On May 8, 1942, Wallace delivered his most famous speech, which became known by the phrase "Century of the Common Man" to the Free World Association in New York City. This speech, grounded in Christian references, laid out a positive vision for the war beyond the simple defeat of the Nazis. The speech, and the book of the same name which appeared the following year, proved quite popular, but it earned him enemies among the Democratic leadership, among important allied leaders like Winston Churchill, and among business leaders and conservatives.
Wallace spoke out during race riots in Detroit in 1943, declaring that the nation could not "fight to crush Nazi brutality abroad and condone race riots at home."
Regarding trade relationships with Latin America, he convinced the BEW to add "labor clauses" to contracts with Latin American producers. These clauses required producers to pay fair wages and provide safe working conditions for their employees and committed the United States to paying for up to half of the required improvements. This met opposition from the U.S. Department of Commerce.
Wallace believed that both the American and the Russian revolution were part of "the march to freedom of the past 150 years." After having met Molotov, he arranged a trip to the "Wild East" of Russia.
After Wallace feuded publicly with Jesse Jones and other high officials, Roosevelt stripped him of his war agency responsibilities and entertained the idea of replacing him on the presidential ticket. The Democratic Party, with concern being expressed privately about Roosevelt being able to make it through another term, chose Harry S. Truman as Roosevelt's running mate at the 1944 Democratic convention.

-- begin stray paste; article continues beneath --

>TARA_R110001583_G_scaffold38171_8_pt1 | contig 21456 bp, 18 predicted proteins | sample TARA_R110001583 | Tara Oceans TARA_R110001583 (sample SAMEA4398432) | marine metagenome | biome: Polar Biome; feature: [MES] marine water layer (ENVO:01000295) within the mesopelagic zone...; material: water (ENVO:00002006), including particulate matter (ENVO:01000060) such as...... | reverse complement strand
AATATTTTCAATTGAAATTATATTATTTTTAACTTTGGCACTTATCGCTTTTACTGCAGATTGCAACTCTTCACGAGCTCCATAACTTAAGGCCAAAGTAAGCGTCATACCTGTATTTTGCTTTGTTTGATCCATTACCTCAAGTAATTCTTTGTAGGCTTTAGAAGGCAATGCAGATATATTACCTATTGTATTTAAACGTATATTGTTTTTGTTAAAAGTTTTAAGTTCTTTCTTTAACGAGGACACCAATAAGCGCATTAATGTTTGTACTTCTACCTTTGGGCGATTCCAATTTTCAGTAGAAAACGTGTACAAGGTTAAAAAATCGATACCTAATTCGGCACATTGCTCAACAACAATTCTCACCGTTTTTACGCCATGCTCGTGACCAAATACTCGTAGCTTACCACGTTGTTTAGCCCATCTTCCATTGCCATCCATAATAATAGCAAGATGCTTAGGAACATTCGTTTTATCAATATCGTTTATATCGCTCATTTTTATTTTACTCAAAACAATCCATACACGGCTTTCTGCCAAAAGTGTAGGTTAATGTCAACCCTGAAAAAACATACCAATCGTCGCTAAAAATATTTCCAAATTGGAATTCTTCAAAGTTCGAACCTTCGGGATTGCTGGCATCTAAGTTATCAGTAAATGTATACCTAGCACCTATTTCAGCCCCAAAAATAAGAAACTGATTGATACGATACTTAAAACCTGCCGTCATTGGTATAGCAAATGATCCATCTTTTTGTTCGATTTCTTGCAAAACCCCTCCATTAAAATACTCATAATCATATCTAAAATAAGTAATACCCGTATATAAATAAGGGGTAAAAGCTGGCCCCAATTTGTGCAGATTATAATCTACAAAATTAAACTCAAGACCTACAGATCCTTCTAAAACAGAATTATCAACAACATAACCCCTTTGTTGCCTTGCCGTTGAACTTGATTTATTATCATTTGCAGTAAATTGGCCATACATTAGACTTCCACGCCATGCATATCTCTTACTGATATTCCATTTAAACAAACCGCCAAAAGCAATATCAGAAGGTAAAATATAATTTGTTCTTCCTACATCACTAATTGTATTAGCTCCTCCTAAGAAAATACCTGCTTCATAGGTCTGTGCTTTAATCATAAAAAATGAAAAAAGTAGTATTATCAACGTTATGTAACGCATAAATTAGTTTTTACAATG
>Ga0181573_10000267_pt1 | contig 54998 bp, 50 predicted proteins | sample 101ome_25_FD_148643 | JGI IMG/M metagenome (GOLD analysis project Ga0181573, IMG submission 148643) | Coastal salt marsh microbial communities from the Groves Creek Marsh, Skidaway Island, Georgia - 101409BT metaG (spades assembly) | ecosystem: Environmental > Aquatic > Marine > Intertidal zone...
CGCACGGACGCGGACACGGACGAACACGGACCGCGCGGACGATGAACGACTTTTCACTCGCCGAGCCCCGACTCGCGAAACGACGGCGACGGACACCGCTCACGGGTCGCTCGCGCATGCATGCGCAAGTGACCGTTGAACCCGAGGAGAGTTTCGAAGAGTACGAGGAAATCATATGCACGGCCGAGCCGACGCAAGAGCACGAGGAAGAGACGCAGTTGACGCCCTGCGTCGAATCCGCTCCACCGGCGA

82 days after being re-elected, Roosevelt died. Wallace came oh-so-close to having nearly a full term as president.
Roosevelt placated Wallace by appointing him Secretary of Commerce. Wallace served in this post from March 1945 to September 1946, when he was fired by President Harry S. Truman because of disagreements about the policy towards the Soviet Union.
Following his term as Secretary of Commerce, Wallace became the editor of The New Republic magazine, using his position to vociferously criticize Truman's foreign policy. On the declaration of the Truman Doctrine in 1947, he predicted it would mark the beginning of "a century of fear."
Wallace left his editorship position in 1948 to make an unsuccessful run as a Progressive Party candidate in the 1948 U.S. presidential election. With Idaho Democratic U.S. Senator Glen H. Taylor as his running mate, his platform advocated friendly relations with the Soviet Union, an end to the nascent Cold War, an end to segregation, full voting rights for blacks, and universal government health insurance. His campaign was unusual for his time in that it included African American candidates campaigning alongside white candidates in the American South, and that during the campaign he refused to appear before segregated audiences or eat or stay in segregated establishments.
Many eggs and tomatoes were hurled at and struck him and his campaign members during the tour, while at the same time President Truman referred to such behavior towards Wallace as very un-American. Wallace commented that "there is a long chain that links unknown young hoodlums in North Carolina or Alabama with men in finely tailored business suits in the great financial centers of New York or Boston, men who make a dollars-&-cents profit by setting race against race in the far away South."
He got 2% of the vote.
4 years later he walked back his pro-Soviet talk and condemned Stalin. The quoted stuff above is all from wikipedia and that's all I've read about him but it seems like an interesting piece of history.
FDR/Wallace were willing to give a lot to Stalin as thanks for bearing the brunt of the war, if not for Truman coming along and going hardline and backing out of a bunch of promises we probably wouldn't have had the Iron Curtain/start of the Cold War like we did